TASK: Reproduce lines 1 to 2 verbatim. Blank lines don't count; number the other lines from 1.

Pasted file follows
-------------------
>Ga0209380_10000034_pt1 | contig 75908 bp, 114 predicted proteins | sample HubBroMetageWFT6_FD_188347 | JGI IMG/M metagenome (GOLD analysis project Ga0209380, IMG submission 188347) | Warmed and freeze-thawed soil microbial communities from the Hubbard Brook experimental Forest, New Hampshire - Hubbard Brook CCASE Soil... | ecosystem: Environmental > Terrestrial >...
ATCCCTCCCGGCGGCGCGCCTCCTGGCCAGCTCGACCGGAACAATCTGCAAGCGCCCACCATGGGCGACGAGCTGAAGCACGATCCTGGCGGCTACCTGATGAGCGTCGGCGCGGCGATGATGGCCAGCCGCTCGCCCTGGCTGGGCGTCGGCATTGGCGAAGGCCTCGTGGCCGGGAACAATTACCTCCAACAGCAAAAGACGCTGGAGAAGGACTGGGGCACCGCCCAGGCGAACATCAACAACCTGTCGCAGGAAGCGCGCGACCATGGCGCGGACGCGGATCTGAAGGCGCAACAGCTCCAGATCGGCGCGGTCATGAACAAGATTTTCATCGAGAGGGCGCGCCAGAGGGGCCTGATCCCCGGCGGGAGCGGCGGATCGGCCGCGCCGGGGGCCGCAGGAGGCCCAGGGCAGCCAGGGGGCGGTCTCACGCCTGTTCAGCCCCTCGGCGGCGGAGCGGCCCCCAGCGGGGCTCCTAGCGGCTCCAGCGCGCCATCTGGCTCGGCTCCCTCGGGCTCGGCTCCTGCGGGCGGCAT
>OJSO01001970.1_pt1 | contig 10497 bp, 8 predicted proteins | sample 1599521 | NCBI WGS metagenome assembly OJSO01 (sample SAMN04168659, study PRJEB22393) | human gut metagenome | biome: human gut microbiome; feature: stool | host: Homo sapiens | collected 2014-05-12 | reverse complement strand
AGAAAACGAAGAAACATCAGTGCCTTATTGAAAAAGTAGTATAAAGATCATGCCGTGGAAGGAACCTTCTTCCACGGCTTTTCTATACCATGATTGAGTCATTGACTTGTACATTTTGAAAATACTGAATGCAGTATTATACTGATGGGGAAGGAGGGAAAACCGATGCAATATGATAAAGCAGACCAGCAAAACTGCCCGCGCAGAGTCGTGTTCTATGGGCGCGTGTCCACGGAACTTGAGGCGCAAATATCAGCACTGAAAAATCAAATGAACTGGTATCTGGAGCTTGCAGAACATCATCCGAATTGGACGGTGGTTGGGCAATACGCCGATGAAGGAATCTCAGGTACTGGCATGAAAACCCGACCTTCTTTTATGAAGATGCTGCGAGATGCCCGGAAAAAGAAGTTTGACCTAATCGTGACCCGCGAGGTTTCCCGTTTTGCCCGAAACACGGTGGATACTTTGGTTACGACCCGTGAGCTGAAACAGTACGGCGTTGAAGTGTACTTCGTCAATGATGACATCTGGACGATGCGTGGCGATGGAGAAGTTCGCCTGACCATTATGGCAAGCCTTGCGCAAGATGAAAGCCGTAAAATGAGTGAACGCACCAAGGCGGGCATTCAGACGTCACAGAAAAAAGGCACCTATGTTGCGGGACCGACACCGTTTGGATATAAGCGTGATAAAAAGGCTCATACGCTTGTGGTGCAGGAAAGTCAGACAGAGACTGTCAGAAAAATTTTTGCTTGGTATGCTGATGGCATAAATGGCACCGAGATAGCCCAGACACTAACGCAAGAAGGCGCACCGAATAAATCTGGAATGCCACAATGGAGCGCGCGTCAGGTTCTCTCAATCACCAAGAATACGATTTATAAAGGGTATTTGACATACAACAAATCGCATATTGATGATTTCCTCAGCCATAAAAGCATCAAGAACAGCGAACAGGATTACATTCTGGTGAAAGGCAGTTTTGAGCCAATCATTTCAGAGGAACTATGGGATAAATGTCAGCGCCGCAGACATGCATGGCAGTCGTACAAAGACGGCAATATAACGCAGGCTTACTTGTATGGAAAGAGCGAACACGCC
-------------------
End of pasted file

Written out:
>Ga0209380_10000034_pt1 | contig 75908 bp, 114 predicted proteins | sample HubBroMetageWFT6_FD_188347 | JGI IMG/M metagenome (GOLD analysis project Ga0209380, IMG submission 188347) | Warmed and freeze-thawed soil microbial communities from the Hubbard Brook experimental Forest, New Hampshire - Hubbard Brook CCASE Soil... | ecosystem: Environmental > Terrestrial >...
ATCCCTCCCGGCGGCGCGCCTCCTGGCCAGCTCGACCGGAACAATCTGCAAGCGCCCACCATGGGCGACGAGCTGAAGCACGATCCTGGCGGCTACCTGATGAGCGTCGGCGCGGCGATGATGGCCAGCCGCTCGCCCTGGCTGGGCGTCGGCATTGGCGAAGGCCTCGTGGCCGGGAACAATTACCTCCAACAGCAAAAGACGCTGGAGAAGGACTGGGGCACCGCCCAGGCGAACATCAACAACCTGTCGCAGGAAGCGCGCGACCATGGCGCGGACGCGGATCTGAAGGCGCAACAGCTCCAGATCGGCGCGGTCATGAACAAGATTTTCATCGAGAGGGCGCGCCAGAGGGGCCTGATCCCCGGCGGGAGCGGCGGATCGGCCGCGCCGGGGGCCGCAGGAGGCCCAGGGCAGCCAGGGGGCGGTCTCACGCCTGTTCAGCCCCTCGGCGGCGGAGCGGCCCCCAGCGGGGCTCCTAGCGGCTCCAGCGCGCCATCTGGCTCGGCTCCCTCGGGCTCGGCTCCTGCGGGCGGCAT